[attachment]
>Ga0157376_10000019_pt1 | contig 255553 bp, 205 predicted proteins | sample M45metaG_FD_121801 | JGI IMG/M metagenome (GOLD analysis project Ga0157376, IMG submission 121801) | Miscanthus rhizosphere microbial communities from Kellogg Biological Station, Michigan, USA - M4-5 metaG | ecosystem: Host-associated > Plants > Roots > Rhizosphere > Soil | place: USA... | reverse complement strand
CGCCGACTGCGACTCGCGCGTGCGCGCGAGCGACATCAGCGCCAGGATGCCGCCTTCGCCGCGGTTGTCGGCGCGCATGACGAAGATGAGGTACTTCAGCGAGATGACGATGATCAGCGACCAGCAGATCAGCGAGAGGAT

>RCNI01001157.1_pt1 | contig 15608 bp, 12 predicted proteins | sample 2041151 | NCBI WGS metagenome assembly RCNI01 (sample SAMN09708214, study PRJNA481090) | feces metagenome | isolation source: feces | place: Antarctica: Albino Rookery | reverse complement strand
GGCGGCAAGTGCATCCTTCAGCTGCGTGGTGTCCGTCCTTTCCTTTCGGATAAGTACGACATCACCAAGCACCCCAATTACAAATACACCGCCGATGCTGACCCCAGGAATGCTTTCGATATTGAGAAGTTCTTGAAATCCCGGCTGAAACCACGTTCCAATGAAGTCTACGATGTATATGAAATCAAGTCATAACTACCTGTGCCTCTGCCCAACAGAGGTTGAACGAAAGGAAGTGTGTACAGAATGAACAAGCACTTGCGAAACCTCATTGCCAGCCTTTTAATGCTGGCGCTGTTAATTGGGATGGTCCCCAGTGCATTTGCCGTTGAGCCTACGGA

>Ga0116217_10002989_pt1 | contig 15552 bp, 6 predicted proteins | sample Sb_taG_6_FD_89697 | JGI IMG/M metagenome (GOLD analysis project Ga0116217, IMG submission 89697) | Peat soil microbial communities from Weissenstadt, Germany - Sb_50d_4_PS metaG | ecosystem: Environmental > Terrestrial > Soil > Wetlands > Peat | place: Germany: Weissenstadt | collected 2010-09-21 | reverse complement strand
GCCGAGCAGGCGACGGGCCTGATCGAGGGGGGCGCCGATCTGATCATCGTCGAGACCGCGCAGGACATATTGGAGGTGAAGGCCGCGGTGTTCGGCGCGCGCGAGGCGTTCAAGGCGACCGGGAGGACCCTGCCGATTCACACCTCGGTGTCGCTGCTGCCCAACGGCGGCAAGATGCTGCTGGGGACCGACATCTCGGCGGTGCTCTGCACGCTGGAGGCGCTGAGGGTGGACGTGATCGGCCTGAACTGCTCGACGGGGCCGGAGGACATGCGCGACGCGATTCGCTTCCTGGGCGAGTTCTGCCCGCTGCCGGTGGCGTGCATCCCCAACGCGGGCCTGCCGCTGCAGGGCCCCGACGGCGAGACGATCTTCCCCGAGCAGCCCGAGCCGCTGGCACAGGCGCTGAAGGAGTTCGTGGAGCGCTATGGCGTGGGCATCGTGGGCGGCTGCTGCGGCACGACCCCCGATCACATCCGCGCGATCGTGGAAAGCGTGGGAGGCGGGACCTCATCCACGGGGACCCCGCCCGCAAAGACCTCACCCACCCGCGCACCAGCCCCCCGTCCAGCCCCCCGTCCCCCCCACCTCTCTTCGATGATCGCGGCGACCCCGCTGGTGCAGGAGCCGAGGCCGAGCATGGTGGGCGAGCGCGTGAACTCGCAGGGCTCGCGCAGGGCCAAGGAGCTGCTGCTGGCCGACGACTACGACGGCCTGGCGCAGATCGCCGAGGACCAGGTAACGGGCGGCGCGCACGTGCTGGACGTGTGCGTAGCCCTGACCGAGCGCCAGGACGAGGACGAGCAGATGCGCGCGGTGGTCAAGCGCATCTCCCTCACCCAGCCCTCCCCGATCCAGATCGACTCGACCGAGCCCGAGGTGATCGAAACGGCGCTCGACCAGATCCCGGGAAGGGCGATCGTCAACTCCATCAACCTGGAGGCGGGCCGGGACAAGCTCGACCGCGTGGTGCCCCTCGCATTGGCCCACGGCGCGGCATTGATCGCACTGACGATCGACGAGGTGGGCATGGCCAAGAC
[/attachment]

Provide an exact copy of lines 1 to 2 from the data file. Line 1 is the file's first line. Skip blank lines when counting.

>Ga0157376_10000019_pt1 | contig 255553 bp, 205 predicted proteins | sample M45metaG_FD_121801 | JGI IMG/M metagenome (GOLD analysis project Ga0157376, IMG submission 121801) | Miscanthus rhizosphere microbial communities from Kellogg Biological Station, Michigan, USA - M4-5 metaG | ecosystem: Host-associated > Plants > Roots > Rhizosphere > Soil | place: USA... | reverse complement strand
CGCCGACTGCGACTCGCGCGTGCGCGCGAGCGACATCAGCGCCAGGATGCCGCCTTCGCCGCGGTTGTCGGCGCGCATGACGAAGATGAGGTACTTCAGCGAGATGACGATGATCAGCGACCAGCAGATCAGCGAGAGGAT